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Anton F. Bilek was only twenty-two years old when he was captured in Bataan. No Uncle Sam is his story of survival through the Death March, his imprisonment under horrific conditions in the Philippines and Japan, and his servitude as a slave laborer in the Japanese coal mines. Bilek addresses the frustration, anger, fear, humor, hope, and courage that he and other Americans shared during their captivity and their silence about these experiences for many years after their release from the POW camps. After almost 40 years Bilek decided to write about his experiences, and this memoir is the result. Those who are interested in history and the incredible resilience of human beings must read this tale of survival.
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By Kingsley on 07-29-14
A very personal and harrowing war story
Tony Bilek writes an interesting book of his time in World War 2, as a POW in the Philippines and then Japan. It shows that war is hell. He was part of the USA military force that surrendered the Philippines in April 1942 and then was marched 100km in what is known as the “Bataan Death March”. Malnourished, mistreated and surrounded by disease it was a horrid time. I have read a reasonable amount of WW2 stuff, including things about the war in the Pacific (generally focused on Singapore, Australia and/or PNG), but the Bataan Death March was not something I knew about.
I think it is the stories like this are sometimes missed, overshadowed by things like the German concentration camps and ‘exciting’ war stories like Operation Overlord. But they are important to tell and important to know about. I hope this book gets to be better known and well read, because it is important. Not to mentioned well written, engaging and does a very good job of explaining how the soldiers involved in these events felt. He conveys the suffering but also the hope and lighter moments within that disperse. The things that kept them going. He shows the comradery and the way that the solider’s would help each other out and support one another despite their own problems. The book shows some of the best and worst of humanity.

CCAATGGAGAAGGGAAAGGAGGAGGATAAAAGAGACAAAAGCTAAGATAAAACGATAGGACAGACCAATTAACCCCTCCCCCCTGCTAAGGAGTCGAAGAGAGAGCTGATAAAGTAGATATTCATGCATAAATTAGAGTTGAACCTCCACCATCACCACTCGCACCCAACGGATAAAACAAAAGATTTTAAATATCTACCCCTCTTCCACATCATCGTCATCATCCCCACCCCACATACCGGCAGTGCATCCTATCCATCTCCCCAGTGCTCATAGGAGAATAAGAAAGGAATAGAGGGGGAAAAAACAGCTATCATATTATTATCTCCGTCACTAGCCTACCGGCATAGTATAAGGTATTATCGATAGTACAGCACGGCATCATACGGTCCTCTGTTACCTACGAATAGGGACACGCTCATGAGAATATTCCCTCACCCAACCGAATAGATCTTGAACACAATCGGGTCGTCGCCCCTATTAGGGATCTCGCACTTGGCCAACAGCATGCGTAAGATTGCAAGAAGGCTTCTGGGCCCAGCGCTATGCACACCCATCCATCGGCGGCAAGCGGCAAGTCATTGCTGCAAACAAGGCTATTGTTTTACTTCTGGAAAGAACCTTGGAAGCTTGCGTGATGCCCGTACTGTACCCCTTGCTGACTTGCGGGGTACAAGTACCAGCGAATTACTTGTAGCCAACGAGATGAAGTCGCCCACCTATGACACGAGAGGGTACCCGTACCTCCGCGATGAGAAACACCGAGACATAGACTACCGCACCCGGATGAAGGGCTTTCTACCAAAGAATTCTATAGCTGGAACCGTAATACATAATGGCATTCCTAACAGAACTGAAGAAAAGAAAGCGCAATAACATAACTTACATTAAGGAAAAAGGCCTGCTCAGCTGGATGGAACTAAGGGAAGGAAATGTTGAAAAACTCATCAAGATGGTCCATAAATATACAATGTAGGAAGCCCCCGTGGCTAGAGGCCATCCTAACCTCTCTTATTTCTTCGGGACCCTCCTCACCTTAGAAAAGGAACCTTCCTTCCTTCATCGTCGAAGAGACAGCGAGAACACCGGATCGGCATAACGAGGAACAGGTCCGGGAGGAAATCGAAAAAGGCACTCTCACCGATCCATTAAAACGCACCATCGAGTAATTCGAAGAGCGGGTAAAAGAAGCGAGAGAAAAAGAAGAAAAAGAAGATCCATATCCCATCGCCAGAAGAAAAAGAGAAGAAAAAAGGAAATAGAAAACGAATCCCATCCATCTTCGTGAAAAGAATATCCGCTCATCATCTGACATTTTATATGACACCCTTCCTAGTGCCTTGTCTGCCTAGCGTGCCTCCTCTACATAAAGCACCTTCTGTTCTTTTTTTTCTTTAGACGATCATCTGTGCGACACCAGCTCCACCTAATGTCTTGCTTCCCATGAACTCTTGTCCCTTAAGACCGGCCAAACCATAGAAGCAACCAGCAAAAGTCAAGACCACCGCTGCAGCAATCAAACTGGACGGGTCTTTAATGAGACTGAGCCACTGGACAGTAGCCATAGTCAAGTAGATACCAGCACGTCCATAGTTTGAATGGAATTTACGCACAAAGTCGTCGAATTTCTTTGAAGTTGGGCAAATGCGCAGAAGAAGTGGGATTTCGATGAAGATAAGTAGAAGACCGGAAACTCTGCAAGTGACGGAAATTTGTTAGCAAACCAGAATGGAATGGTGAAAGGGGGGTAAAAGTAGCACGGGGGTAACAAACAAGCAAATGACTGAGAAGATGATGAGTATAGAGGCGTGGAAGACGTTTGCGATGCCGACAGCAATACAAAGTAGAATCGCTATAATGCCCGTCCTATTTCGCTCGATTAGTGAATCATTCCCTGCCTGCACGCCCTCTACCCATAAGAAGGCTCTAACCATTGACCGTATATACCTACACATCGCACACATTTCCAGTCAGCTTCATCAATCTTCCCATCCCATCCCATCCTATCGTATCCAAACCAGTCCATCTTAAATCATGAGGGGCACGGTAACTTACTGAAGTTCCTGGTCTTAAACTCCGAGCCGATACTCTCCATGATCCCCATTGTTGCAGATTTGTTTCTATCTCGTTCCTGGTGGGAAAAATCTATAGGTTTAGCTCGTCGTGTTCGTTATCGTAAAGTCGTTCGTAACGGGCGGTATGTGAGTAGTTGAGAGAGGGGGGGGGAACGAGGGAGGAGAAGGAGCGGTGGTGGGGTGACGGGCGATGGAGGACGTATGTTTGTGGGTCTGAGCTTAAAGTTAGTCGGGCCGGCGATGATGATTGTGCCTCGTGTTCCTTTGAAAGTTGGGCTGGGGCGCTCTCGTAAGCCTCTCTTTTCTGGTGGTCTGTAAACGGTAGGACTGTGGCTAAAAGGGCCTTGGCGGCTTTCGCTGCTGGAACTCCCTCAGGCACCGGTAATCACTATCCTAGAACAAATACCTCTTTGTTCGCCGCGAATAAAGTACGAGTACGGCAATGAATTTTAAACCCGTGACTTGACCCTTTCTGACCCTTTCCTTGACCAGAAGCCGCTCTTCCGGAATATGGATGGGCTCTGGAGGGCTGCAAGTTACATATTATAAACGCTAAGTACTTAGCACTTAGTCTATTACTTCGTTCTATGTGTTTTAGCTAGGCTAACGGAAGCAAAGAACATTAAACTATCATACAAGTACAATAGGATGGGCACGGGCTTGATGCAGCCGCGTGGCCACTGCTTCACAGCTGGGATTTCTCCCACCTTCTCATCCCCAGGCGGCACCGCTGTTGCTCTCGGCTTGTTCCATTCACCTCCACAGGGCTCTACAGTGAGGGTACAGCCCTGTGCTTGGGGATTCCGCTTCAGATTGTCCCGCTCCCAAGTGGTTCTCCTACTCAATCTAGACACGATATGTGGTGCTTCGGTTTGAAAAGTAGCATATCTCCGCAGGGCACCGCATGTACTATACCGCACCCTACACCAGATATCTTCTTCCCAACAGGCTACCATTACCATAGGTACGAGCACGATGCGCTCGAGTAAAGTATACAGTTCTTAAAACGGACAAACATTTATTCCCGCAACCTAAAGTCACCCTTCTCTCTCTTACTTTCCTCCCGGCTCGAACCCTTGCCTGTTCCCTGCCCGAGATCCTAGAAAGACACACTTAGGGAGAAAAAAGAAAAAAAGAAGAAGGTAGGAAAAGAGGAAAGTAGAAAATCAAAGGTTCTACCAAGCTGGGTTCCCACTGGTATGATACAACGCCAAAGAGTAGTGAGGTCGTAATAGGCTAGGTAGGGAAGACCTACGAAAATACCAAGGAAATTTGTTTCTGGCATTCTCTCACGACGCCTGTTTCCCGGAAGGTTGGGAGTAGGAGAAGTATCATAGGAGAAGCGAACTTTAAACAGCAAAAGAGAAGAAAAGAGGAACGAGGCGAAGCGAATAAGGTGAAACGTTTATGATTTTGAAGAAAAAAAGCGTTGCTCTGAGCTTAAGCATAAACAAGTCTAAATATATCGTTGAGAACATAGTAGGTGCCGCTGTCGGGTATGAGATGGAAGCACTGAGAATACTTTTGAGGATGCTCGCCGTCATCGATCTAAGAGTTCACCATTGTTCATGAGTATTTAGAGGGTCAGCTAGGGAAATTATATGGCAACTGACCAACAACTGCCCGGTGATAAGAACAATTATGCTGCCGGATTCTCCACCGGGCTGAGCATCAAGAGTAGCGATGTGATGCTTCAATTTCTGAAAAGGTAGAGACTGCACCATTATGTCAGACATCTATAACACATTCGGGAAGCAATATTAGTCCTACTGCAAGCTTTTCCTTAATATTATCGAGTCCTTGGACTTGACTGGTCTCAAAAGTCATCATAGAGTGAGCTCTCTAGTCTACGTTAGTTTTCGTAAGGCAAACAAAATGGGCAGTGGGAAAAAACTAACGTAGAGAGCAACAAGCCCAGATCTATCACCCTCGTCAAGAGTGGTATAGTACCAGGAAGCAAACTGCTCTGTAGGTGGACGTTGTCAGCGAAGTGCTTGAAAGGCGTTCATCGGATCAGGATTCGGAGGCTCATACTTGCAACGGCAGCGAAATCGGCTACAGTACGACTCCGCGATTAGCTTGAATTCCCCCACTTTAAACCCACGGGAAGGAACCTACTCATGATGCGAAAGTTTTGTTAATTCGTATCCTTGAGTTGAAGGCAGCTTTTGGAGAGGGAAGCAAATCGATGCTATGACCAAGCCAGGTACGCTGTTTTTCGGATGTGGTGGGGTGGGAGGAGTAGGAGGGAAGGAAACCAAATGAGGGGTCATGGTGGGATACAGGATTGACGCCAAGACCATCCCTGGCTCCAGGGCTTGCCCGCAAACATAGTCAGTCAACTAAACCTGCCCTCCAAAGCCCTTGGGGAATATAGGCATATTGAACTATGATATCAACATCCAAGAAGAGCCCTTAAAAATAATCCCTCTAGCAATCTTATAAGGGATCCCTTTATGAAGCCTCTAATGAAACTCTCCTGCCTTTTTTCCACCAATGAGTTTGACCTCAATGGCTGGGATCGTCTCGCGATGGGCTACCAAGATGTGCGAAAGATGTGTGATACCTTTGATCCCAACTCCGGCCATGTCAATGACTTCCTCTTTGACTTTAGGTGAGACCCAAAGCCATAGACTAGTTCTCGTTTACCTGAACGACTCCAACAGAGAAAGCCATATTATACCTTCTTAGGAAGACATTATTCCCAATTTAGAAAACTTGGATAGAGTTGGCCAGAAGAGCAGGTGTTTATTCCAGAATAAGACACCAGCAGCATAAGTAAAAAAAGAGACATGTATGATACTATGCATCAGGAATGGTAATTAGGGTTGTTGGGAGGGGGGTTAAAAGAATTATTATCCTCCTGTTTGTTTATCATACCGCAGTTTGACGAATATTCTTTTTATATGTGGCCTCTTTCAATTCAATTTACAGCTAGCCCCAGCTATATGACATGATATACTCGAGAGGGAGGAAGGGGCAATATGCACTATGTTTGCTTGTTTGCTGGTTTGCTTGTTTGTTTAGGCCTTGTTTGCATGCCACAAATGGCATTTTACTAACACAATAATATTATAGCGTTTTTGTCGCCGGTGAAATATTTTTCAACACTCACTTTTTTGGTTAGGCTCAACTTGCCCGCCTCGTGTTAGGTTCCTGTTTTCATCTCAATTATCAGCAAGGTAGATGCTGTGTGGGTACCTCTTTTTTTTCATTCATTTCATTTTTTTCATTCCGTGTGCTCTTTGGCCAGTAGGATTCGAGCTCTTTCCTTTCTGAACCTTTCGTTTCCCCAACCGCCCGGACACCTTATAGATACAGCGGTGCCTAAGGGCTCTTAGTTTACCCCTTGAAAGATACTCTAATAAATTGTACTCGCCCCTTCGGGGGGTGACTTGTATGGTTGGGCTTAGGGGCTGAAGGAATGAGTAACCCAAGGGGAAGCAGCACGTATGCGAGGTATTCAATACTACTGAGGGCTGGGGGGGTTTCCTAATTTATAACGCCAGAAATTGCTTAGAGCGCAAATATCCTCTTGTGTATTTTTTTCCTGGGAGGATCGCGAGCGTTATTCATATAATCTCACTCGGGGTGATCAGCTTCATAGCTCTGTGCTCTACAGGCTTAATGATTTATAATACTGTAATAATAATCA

It will say this about what Bilek went through: maybe it is the way he writes about it (while not avoiding anything, not giving any really graphic descriptions, showing those moments of hope, and the occasional ‘good’ thing that happened) but the events that he went through don’t seem as horrid as some of those that I have read of other POWs (things like some Jewish concentration camp accounts I’ve read or Burma Railway survivors). That said, it is still extremely horrible. To say it “doesn’t sounds as bad” is like the difference between a 9 Richter scale earthquake vs a 8.8 Richter scale earthquake, compared to the normal ‘maybe a slight earth tremor’ day, both are really bad and something I wouldn’t wish on anyone.
There were minor things that annoyed me, such as Bilek makes a statement of “it was three months since the war began” in early 1942. It was 3 months since the USA officially joined the war, but not 3 months since it began. That had happened years earlier. I know what he was trying to say but it wasn’t what was said. Things like this were minor, but they were there.
The narration was very good. Stamper conveyed that despair and hope. Occasionally some parts fall a little short (I think there was an aussie accent at one point that I felt wasn’t very good) but for the most part it was a solid performance. Certainly nothing ‘wrong’ with it. Sound production was also very good.
Overall, I would certainly recommend to those who are interested in history and the experiences of soldiers in the Pacific theatre.
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